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As of April 11, it has been made illegal for women in France to cover their faces with veils in public and police could confirm, on the same day, that the first penalty had been issued. The ban is the first of its kind in Europe and has been under severe criticism for stigmatizing an already vulnerable group in the French society. France hosts the largest Muslim population in Western Europe of around six million people and of these, the government estimates that between 1000 to 2000 women wear the niqab or burka. A woman caught wearing the face-covering veil will be fined and required to take reeducation classes. She could also be subjected to further investigation since the person found to have forced her to cover up risks a ‚ā¨25.000 fine and possible jail sentence, according to details from the BBC.
On the day of the law‚Äôs enactment, the first fine was issued to a 27-year-old woman in Paris. She was stopped at a shopping centre and issued a ticket to pay a ‚ā¨150 fine or sign up for citizenship lessons within a month. According to the BBC, a woman who refuses to remove her veil in public when it has been deemed necessary should be escorted to a police station for identification. The guidelines state that police should not force women to remove their veils in the street.
The veil ban was pushed through by the government of Sarkozy who argue that ‚Äúthe face-covering veil undermines the basic standards required for living in a shared society and also relegates its wearers to an inferior status incompatible with French notions of equality‚ÄĚ, according to the BBC. Posters have been put up all over France to remind veil-clad women that ‚Äúthe Republic lives with its face uncovered‚ÄĚ but it has to be said that the controversial law does not directly specify the Islamic practice. For some, the ban is a welcomed counter action to the idea that the veil encourage segregation and promotes the inequality of women. Sihem Habchi, a Muslim woman who worked on the new law, told a Newsbeat reporter that ‚ÄúIt‚Äôs because it‚Äôs a minority we need to act,‚ÄĚ and continued ‚ÄúFive years ago hardly anyone wore the niqab. In another five years we will be like England where there are neighbourhoods and ghettos full of women wearing them.‚ÄĚ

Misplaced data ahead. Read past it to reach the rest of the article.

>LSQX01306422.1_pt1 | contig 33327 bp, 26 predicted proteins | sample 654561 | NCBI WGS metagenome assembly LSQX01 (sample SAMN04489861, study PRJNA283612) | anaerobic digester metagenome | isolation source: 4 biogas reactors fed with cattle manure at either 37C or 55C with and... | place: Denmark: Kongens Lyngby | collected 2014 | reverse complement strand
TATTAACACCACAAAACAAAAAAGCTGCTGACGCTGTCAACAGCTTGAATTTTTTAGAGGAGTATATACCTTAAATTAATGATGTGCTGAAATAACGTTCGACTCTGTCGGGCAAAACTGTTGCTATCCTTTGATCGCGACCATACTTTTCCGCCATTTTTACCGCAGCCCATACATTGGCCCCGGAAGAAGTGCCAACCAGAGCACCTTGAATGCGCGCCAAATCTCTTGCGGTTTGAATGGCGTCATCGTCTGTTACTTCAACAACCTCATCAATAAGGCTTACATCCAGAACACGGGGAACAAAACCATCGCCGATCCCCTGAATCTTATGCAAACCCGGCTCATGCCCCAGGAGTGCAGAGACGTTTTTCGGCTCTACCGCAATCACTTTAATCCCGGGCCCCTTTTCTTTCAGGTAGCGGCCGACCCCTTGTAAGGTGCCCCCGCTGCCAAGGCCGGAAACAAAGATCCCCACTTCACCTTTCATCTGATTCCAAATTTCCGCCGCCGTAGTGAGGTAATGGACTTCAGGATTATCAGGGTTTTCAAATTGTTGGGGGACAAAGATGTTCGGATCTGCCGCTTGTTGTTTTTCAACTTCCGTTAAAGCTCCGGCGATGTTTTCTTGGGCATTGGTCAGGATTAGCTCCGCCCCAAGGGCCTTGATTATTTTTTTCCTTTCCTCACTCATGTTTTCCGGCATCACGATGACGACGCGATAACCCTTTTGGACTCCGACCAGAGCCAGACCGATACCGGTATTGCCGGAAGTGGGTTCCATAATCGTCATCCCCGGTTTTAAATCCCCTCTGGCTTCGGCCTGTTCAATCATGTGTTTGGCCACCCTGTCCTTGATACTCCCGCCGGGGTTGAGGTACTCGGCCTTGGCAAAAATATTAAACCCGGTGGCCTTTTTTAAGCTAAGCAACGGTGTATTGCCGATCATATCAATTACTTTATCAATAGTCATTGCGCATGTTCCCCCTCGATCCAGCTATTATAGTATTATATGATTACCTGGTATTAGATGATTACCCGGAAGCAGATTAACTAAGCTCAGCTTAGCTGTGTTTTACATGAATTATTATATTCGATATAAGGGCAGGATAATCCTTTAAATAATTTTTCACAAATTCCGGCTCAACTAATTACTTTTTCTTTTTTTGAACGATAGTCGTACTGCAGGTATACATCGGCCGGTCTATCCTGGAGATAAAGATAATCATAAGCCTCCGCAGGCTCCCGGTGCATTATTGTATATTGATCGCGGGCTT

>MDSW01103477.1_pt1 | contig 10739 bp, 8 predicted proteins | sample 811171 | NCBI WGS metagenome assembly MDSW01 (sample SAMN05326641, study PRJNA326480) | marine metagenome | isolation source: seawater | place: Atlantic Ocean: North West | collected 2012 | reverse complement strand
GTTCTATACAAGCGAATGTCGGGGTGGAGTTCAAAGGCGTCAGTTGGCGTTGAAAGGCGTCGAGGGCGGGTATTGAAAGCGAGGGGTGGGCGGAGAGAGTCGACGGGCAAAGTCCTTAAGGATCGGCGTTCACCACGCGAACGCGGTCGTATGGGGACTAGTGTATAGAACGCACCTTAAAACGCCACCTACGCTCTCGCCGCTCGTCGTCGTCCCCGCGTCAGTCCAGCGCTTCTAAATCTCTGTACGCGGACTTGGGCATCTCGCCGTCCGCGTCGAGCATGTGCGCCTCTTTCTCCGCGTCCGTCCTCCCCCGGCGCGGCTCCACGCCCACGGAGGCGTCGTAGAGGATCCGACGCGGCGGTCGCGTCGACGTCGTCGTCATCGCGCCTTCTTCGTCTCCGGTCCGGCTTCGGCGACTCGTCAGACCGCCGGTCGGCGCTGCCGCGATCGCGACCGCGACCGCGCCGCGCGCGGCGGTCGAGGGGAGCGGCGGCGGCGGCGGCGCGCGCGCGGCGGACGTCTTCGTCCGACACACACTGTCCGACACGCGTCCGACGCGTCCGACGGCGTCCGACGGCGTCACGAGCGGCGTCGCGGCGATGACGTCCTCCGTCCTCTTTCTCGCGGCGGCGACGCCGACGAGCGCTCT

However, others are critical of the effectiveness of the ban. One argument is that the law is superfluous, causing more harm to the small minority than it does protecting the rights of women. Dheepthi Namasivayam in the Herald Sun explains that some have vowed to defy the law: ‚ÄúI will not obey it,‚ÄĚ said Wahiba Mebrek, a resident from north of the French capital. ‚ÄúI will only respect laws of the French Republic which are not in contradiction with me, my religion and my faith.‚ÄĚ The 25-year-old is angry at the perceived image that women who wear the face veil are oppressed. According to the article, ‚Äúit was a conscious decision, made by her and husband when they became devout Muslims eight years ago.‚ÄĚ
The question for the future is how the French society will cope with the question of assimilation versus integration. Is this the calm before the storm of a greater culture clash?¬† From perspectives, both within and outside of the French Republic, the issue is muddy; Is freedom the right to express your religion and cultural heritage on your own body? Or is freedom the promotion of equal rights for all, regardless of the individual‚Äôs preferences? Whether freedom is a matter of the state or the citizen, the French veil ban could be an estimate on how the European countries are going to tackle the ‚Äėfailure of multiculturalism‚Äô in the near future.